US hardcore/industrial metal outfit American Head Charge made a few waves with their 2001 album ‘The War of Art’, released on the American Records label [original home to The Beastie Boys and Black Crowes, sometime home to the legendary Johnny Cash and metal titans Slayer]. It’s opening barrage of tunes hit like a concrete hammer, while the shouty, uncompromising and scratchy vocals from Cameron Heacock bore a resemblance to Sick of it All’s Lou Koller (circa 1998). A great combination of tough musicianship and hard-hitting material proved a winning combination…and then the band disappeared for four years. Perhaps this was a little longer than they should have been away, since by the arrival of 2004’s ‘The Feeding’, the band were reported suffering from internal problems. Not long after, they were missing, presumed gone forever.
Surprisingly in 2011, the band reappeared and took to the road. The experience clearly reignited a few sparks, as two years later they released this long-overdue EP of then-new studio recordings. First off, ‘Shoot’ is not ‘The War of Art’, but after over a decade since that release, it probably wasn’t going to be… It is, however, a worthy addition to their rather scant catalogue and a brief glimpse into a world of darkness and of brooding arrangements.
They don’t come much broodier than opening track ‘Writhe’. Its deep and slow, almost industrial crawl is quite far removed from a huge chunk of AHC’s earliest work. However, looking at it purely on its own terms, it is nothing short of superb. As the solid, near cymbal-free drumming lays down a chunky beat, the full bass grumbles with plenty of bottom end. In contrast, a piano motif breaks through the darkness, and Heacock’s hushed tones croon and whisper spookily. When the band eventually break into a fuller and more metallic sound, the vocals become far more recognisable; the lyrical content regarding the gun against the protagonist’s head continues on a dark path. All the while, the slow, chugging tune continues to plow on, adding something potentially classic to the AHC cannon and already setting the bar for this return incredibly high indeed. The bottom end bass throb at the core of ‘Set Yourself on Fire’ is of the hardcore punk/alt-metal variety, the rattling strings really adding to the meaty sound. Having played a relatively nominal role on the opening track, guitarists Sin Quirin and Karma Singh Cheema step up their game here, churning out slow and chunky riffs aplenty, sounding at their best when Heacock goes for the throaty, full-on hardcore vocal.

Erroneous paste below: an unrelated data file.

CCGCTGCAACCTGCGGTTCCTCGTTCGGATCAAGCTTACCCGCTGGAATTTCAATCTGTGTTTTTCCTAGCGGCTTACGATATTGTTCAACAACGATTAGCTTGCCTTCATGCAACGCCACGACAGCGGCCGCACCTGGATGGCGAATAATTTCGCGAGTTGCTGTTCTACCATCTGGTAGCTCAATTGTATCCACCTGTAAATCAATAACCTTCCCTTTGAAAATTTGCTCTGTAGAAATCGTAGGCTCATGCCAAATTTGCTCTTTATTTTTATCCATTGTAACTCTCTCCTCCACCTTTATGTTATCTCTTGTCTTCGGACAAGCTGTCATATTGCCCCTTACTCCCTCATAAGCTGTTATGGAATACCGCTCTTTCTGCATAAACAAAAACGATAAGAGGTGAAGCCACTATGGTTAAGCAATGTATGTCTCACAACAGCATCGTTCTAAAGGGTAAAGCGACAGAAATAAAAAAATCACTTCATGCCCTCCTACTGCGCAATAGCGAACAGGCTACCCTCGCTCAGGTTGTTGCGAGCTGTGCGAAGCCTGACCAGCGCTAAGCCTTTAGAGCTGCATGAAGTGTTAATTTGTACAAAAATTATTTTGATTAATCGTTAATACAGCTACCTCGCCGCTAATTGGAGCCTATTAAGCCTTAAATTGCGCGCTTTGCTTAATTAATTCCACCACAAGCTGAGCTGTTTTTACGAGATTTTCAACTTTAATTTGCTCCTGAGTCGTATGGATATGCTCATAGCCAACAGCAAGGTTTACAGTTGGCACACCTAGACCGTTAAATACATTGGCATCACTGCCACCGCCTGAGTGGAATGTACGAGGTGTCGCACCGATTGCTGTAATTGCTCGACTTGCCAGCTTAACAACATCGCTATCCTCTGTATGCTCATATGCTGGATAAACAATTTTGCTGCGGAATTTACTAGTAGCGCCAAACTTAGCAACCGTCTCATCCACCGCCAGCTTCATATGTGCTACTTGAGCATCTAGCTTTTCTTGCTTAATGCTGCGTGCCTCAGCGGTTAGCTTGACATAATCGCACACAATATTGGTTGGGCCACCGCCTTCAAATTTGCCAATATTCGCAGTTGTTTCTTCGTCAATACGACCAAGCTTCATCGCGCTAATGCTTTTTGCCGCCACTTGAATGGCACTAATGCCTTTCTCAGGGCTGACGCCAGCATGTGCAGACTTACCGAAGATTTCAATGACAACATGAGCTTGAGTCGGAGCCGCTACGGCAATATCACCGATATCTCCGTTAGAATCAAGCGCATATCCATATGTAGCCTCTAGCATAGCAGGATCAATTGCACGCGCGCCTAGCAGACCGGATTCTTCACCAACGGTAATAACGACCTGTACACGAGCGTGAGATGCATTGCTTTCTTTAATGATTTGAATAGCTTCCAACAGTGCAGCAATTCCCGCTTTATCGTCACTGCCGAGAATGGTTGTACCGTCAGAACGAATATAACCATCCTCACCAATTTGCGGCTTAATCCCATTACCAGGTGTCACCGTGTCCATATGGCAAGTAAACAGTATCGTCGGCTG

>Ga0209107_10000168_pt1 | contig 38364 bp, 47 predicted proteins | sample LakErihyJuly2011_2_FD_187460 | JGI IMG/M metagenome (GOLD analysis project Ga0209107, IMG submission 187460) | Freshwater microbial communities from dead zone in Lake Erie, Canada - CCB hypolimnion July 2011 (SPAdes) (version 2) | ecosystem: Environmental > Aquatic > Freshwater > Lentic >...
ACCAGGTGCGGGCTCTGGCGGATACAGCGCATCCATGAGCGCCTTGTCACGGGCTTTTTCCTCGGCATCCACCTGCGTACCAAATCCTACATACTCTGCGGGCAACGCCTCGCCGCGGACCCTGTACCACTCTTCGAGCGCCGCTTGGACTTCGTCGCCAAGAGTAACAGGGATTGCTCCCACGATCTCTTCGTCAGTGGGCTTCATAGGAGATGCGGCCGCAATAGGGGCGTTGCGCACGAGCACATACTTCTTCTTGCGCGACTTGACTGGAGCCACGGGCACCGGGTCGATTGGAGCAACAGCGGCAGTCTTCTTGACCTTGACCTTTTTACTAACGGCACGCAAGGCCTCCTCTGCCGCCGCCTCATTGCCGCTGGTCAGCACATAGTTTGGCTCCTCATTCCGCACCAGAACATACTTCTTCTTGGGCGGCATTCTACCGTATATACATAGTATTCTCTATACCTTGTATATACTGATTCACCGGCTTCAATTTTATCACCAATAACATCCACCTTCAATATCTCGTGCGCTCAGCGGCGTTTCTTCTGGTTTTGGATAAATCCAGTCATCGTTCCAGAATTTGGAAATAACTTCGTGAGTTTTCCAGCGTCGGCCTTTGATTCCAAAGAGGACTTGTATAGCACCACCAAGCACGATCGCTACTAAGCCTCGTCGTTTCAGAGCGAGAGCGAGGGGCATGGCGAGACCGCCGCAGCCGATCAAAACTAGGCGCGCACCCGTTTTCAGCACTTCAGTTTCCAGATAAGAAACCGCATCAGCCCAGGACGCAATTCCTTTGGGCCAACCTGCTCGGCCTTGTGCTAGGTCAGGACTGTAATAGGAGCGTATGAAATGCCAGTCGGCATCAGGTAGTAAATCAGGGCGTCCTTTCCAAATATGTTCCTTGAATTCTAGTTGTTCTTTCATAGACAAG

The EP’s best track ‘Sugars of Someday’ combines elements from both previous tracks resulting in a classic slice of industrial-influenced metal. It’s midpace allows for the best groove, while the keyboards add a cold edge throughout. The overall vibe comes across like a hefty cross between Spineshank, earlier American Head Charge and ‘Mechanical Animals’ era Marilyn Manson, which combined with a strong hooky chorus is surprisingly commercial…and none the worse for it. As if to turn things around, ‘Sand’ offers the EPs heaviest riff straight out – a brilliantly threatening dirge tackled at Crowbar’s average speed. The verses lighten the mood, shifting back towards the spooky, but when the chorus rolls around, the introductory riff is on hand to crush the listener into submission. If ‘Writhe’ marked a departure from the likes of ‘A Violent Reaction’ and ‘Song For The Suspect’, then ‘Sand’ is a further departure still. Doom metal doesn’t come much finer than this.
In addition to the four original compositions, AHC offer a well-known cover tune as part of their return. The song in question is Patti Smith’s 1978 rage ‘Rock ‘n’ Roll N-gger’. While their treatment of the song is far more menacing than Marilyn Manson’s 2004 cover (little more than a thrashy cast off designed to provoke), the song itself proves a major sticking point. In the late 70s, Smith used the n-word unashamedly to portray those who struggled, those on the outside of society [as per the original lyric; a lyric that’s nowhere near as smart as it thinks it is]. Whether she was right to do so even back then is open to much debate; whether American Head Charge are right to echo such sentiments with the use of such a word (whether their song or not) is almost without any need of discussion. By 2013, use of this word should be verboten from general usage…unless the messenger has a direct and obvious connection (as per Chris Rock) and, for the want of a word, a right to use it [see also disablist terms like “spaz” – all Americans please take note]. American Head Charge probably should have left alone. Okay, so, moving aside from any lyrical quibbles, AMC make this number sound generally menacing with a slow, growling bassline complimented by an equally growly vocal. Although everything settles into a groove that’s a clear metal reinvention of Smith’s arrangement and isn’t as striking as it could have perhaps been, AHC show themselves to be strong players. As for the legendary Patti Smith, maybe it’s time that bands started to look a little deeper into her critically lauded catalogue beyond this song and ‘Because The Night’ when choosing covers. ‘Easter’ and ‘Pissing In The River’ could just as easily be used for real menace. Let’s think about that for a while.
So – cover-tune aside – this long-overdue return yields some great results. ‘Sand’ is enough alone to silence any potential naysayers, but AHC’s other three self-written tunes add plenty of weight to the band’s selective catalogue. If you’ve not heard American Head Charge before, pick this up at your earliest convenience.